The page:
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Useful Lives Of Different Engine Components  
User currently onlineFaro From Egypt, joined Aug 2007, 1543 posts, RR: 0
Posted (4 years 7 months 3 weeks 6 days 7 hours ago) and read 2044 times:

It was mentioned somewhere on a previous thread that some high-time turbofans have only the production plate as original equipment remaining from their ex-factory state; all other components had been replaced.

In the same line of thinking, how long can a modern high-bypass turbofan operate before having to change the following:

- the reversers;
- the bypass duct;
- the nozzle;
- the fan;
- the LP & HP compressor stages & stators;
- the combustion chamber; and
- the LP & HP turbine stages & stators.

What life-limiting factors are involved in each case?

Faro


The chalice not my son
3 replies: All unread, jump to last
 
User currently offlineTdscanuck From Canada, joined Jan 2006, 12709 posts, RR: 80
Reply 1, posted (4 years 7 months 3 weeks 6 days 2 hours ago) and read 2000 times:



Quoting Faro (Thread starter):
In the same line of thinking, how long can a modern high-bypass turbofan operate before having to change the following:

- the reversers;
- the bypass duct;
- the nozzle;
- the fan;
- the LP & HP compressor stages & stators;
- the combustion chamber; and
- the LP & HP turbine stages & stators.

The reversers and bypass duct, on most planes, are the same part and are on-condition maintenance. In other words, they don't have explicit life limits, you just run them until they die. Normally, that happens due to wear in the non-replaceable moving parts (e.g. slides), then you pull them for overhaul. The structure is essentially infinite life.

The nozzle and fan are usually similar; you do regular inspections and repair as necessary. Nozzles usually succumb to sonic-fatigue cracking eventually, and fans to FOD or wear. However, you usually do fan's on a blade-by-blade basis, so you're unlikely to change an entire fan at once.

Compressors eventually wear out (abrasion) and, depending on the engine, may be life-limited by fatigue or on-condition limited by allowable blade wear. Stators don't fatigue, but do wear.

Combustion chambers and turbine stators undergo thermal cycling fatigue, and ablation/abrasion...they're basically slowing wearing away from the day they were made and eventually hit their life-limits, which is supposed to occur before they fail.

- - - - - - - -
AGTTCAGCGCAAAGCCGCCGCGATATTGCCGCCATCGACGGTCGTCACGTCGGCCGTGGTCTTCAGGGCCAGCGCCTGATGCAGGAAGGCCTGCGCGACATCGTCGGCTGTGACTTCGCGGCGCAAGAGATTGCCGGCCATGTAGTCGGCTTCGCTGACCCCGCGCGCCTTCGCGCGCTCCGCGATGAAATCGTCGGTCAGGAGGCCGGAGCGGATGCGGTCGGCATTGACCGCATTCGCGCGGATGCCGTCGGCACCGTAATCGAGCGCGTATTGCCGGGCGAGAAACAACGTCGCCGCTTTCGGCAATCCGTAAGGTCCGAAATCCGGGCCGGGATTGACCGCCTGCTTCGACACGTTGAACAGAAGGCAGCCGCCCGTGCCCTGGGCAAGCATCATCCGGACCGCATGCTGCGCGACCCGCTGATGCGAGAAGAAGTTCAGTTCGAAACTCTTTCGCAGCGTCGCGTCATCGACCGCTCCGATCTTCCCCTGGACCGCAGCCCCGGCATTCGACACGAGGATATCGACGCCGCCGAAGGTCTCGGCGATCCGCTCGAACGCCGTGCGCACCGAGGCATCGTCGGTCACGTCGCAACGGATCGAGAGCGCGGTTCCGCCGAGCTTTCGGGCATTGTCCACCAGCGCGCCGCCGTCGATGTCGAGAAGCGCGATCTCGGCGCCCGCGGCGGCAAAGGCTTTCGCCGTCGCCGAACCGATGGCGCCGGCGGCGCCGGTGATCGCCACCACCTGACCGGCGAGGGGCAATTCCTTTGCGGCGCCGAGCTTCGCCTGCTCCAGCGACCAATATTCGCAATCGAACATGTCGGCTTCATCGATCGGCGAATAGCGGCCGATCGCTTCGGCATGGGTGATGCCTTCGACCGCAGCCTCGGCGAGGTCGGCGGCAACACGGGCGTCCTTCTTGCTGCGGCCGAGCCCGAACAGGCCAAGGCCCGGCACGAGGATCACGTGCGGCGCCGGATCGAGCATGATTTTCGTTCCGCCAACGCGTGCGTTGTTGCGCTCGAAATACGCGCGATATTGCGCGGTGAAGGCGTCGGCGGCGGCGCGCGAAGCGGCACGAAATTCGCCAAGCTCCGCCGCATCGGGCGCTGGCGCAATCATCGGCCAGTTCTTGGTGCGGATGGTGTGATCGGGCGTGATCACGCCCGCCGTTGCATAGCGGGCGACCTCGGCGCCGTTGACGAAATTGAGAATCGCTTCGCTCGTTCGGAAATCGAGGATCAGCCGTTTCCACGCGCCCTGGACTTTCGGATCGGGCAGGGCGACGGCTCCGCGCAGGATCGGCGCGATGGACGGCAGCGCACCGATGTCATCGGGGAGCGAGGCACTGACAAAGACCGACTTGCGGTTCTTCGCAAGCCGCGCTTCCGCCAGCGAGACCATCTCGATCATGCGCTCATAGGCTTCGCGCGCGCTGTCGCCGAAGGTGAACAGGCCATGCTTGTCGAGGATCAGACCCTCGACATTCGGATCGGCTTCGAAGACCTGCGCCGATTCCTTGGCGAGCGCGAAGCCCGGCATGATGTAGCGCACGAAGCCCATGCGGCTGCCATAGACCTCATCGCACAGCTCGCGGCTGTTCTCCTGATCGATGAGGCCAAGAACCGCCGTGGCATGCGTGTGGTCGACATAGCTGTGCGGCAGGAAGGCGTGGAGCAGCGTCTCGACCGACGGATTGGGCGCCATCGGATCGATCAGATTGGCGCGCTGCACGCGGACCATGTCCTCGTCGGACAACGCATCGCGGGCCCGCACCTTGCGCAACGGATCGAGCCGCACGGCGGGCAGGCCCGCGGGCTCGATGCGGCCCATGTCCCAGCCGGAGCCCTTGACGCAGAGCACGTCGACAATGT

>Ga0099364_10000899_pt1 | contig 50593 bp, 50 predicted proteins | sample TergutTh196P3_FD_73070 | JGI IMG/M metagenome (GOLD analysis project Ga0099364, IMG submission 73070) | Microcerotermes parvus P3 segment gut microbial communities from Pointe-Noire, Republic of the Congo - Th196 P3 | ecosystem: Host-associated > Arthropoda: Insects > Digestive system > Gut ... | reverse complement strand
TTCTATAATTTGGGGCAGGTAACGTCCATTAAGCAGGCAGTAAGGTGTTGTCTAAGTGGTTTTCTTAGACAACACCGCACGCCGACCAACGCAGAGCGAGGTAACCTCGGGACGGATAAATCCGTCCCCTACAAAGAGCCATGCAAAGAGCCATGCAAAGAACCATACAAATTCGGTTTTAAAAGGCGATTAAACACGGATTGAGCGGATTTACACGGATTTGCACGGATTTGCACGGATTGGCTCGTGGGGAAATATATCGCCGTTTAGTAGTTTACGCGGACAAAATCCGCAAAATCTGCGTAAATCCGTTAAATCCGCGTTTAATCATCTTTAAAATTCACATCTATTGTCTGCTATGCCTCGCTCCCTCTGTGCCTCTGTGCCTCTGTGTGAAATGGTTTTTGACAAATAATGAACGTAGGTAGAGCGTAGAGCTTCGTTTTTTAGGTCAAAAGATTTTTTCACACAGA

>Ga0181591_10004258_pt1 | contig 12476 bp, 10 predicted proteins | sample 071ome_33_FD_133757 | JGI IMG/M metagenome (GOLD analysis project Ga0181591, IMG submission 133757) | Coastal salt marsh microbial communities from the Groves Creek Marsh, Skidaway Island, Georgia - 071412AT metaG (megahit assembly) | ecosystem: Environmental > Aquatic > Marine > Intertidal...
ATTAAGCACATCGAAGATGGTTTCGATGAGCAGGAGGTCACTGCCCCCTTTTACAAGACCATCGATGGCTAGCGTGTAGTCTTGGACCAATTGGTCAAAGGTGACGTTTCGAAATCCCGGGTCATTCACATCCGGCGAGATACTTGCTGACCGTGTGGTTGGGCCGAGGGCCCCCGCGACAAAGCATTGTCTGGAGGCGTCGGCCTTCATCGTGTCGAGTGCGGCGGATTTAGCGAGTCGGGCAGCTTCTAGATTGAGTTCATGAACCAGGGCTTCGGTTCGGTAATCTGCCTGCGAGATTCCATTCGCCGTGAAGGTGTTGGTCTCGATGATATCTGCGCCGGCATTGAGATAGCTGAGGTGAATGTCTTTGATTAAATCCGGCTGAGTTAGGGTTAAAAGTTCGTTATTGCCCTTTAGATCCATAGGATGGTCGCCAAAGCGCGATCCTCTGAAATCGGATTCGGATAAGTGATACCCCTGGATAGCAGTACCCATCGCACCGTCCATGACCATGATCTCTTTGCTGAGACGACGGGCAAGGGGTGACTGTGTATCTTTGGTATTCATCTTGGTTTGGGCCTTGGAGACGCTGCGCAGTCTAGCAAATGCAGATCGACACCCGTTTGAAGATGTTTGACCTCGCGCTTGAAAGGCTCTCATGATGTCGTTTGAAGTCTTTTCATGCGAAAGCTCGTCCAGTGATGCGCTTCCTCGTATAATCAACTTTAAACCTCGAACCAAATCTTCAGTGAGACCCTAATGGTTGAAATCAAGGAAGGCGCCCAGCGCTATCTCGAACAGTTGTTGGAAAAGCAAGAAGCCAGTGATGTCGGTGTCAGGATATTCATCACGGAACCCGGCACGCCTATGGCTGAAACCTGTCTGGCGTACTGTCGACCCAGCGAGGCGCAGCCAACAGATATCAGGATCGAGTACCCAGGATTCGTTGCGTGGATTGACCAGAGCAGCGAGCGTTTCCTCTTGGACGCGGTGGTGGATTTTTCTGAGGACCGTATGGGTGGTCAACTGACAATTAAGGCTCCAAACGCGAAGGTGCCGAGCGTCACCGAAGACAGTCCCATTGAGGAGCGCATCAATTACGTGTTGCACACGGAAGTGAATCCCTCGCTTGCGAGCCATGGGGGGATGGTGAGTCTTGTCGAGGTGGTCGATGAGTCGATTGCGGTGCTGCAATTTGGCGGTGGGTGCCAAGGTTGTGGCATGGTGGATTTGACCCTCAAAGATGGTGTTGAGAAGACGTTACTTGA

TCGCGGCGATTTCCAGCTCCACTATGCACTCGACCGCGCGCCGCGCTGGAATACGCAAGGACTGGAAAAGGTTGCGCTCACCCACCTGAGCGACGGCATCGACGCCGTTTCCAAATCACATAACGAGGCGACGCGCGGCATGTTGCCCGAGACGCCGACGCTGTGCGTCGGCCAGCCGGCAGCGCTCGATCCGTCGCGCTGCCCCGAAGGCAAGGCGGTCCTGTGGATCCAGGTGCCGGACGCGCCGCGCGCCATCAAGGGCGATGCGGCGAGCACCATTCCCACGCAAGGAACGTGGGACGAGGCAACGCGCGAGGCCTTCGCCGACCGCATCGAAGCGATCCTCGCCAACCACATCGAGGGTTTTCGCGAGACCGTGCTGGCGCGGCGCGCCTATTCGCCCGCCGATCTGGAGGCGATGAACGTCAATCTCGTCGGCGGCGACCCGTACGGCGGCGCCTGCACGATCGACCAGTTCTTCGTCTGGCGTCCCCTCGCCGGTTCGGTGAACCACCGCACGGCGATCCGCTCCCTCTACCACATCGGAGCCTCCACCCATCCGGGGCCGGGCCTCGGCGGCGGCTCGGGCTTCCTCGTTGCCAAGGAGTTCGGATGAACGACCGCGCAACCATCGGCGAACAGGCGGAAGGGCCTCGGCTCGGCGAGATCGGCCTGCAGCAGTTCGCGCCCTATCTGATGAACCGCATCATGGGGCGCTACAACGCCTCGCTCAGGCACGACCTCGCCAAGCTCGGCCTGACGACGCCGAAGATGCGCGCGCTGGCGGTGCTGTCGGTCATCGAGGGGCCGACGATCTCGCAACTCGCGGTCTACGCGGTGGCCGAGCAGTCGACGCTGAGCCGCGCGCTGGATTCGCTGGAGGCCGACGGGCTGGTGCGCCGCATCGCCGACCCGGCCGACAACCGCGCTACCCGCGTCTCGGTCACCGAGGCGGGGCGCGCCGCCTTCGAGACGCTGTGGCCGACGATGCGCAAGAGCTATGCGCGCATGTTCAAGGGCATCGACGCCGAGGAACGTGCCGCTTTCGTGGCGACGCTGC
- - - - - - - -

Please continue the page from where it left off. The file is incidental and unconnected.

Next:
Turbine rotors have all the wear problems of the stators, plus ferocious fatigue problems due to the high loads. As far as I know, they're all life limited by fatigue, if they don't fail due to wear (increasing EGT) first.

Tom.


User currently onlineFaro From Egypt, joined Aug 2007, 1543 posts, RR: 0
Reply 2, posted (4 years 7 months 3 weeks 6 days ago) and read 1976 times:

Thanx a million Tom, much obliged.

Faro



The chalice not my son
User currently offlineMarkC From United States of America, joined Apr 2006, 259 posts, RR: 0
Reply 3, posted (4 years 7 months 3 weeks 5 days 9 hours ago) and read 1915 times:

Depends on the engine, and more importantly, how often you maintain it. I'm assuming that you are talking about a part needing replacement, and not just overhaul intervals. How about a 94" 4000:

First 3 are not engine parts.
Majority of rotating parts (disks, hubs, shafts, but not blades) are life limited to 20,000 cycles by the manufacturer. Technically, nothing else is life limited, only limited to condition.
Major cases should easily last the life of the engine. Realistically, HPT blades and vanes are not going to last more than 10,000 cycles. LPT, fan, and compressor blades a bit longer. All other vanes should be good for life. Combustion chambers should be good for life, but realize that these are just sheetmetal, and can be extensively "repaired". The chamber may have very little original sheet pieces left.


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